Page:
In another embodiment, a shingle having a reinforcement tape 19 formed from polyester film having a thickness of about 0.5 mils, may have a nail pull-through value about 13.3 percent greater than in an otherwise identical shingle having no such tape 19.

In another embodiment, a shingle having a reinforcement tape 19 formed from polyester film having a thickness of about 3.0 mils, may have a nail pull-through value about 62.3 percent greater than in an otherwise identical shingle having no such tape 19.

In another embodiment, a shingle having a reinforcement tape 19 formed from polyester film having a thickness of about 4.0 mils, may have a nail pull-through value about 86.0 percent greater than in an otherwise identical shingle having no such tape 19.

In another embodiment, a shingle having a reinforcement tape 19 formed from polyester film having a thickness of about 5.0 mils, may have a nail pull-through value about 112.7 percent greater than in an otherwise identical shingle having no such tape 19.

Because there may be substantially no granules in the portion of the overlay sheet 68 covered by the tape 19 (or other material described above, such as sand), the weight of the shingle 74 may be reduced relative to an otherwise identical shingle having no such tape 19 or material. For example, the weight of the exemplary shingle 74 illustrated in FIG. 2, may be reduced within the range of from about four percent to about six percent relative to the weight of an otherwise identical shingle having no such tape 19. The material and transportation cost may also be reduced. In the embodiment where the tape 19 is applied to the entire headlap portion 76, the weight savings may approach 15 percent, 20 percent or more (in either single layer or laminated shingles).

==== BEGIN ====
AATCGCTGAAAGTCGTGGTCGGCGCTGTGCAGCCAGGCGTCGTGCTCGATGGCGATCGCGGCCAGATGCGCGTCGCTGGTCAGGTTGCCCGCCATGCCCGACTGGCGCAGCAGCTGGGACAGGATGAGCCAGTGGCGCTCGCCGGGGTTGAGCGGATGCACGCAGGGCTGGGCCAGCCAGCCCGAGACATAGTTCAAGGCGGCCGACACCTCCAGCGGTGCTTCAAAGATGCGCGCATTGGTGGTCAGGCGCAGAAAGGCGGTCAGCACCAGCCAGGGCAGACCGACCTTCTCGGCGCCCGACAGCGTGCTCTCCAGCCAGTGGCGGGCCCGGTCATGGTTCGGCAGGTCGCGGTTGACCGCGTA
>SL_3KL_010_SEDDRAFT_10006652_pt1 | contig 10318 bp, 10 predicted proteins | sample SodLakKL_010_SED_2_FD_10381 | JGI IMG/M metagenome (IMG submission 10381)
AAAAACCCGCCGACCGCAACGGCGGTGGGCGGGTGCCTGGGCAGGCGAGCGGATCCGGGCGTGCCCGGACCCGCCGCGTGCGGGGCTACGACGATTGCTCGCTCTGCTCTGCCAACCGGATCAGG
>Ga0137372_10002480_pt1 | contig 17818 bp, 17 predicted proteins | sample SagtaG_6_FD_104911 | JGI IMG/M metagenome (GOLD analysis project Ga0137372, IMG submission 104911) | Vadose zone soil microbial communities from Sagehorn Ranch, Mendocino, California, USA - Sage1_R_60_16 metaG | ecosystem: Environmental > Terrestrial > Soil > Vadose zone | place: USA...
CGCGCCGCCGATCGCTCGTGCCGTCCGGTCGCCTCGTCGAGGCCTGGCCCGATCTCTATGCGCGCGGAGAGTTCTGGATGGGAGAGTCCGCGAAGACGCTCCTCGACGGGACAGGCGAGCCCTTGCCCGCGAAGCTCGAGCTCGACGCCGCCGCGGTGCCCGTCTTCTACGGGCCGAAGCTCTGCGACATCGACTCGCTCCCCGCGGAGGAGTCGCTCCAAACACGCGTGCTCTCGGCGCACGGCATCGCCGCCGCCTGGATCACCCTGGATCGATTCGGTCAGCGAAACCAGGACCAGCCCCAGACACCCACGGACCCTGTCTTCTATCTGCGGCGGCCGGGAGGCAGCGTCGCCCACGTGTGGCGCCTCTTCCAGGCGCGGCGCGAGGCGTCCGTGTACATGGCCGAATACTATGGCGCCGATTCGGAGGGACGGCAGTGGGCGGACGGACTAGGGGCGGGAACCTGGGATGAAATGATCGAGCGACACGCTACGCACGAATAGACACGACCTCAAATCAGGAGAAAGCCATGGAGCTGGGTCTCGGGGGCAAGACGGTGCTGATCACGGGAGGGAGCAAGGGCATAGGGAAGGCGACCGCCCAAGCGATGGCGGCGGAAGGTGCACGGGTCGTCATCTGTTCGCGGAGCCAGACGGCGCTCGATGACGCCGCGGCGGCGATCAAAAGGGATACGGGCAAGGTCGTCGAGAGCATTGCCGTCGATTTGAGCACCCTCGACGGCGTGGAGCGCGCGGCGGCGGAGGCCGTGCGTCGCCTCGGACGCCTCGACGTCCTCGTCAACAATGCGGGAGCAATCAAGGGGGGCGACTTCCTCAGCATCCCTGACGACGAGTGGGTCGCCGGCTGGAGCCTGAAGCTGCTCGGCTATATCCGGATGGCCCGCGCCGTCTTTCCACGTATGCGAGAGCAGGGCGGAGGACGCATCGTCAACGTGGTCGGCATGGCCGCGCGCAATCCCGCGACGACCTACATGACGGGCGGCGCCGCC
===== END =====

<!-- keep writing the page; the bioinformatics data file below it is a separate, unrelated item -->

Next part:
Although the invention has been disclosed in the context of a laminated shingle 74, it will be understood that the reinforcement tape 19 may be attached to any other type of shingle, such as a single layer shingle. In such a single layer shingle, the reinforcement tape may require UV resistance and/or appropriate coloration if the shingle has tab cutouts and if the tape is visible through the cutouts, and may require electrostatic frosting or other non-glare treatment. In a typical single layer shingle with cutouts, typically a band is provided at the top of the shingle which is not visible through the cutouts, and this zone may be covered by the tape 19 to minimize granule usage. Furthermore, while the tape 19 is referred to as a reinforcing tape, the properties need not include reinforcement characteristics.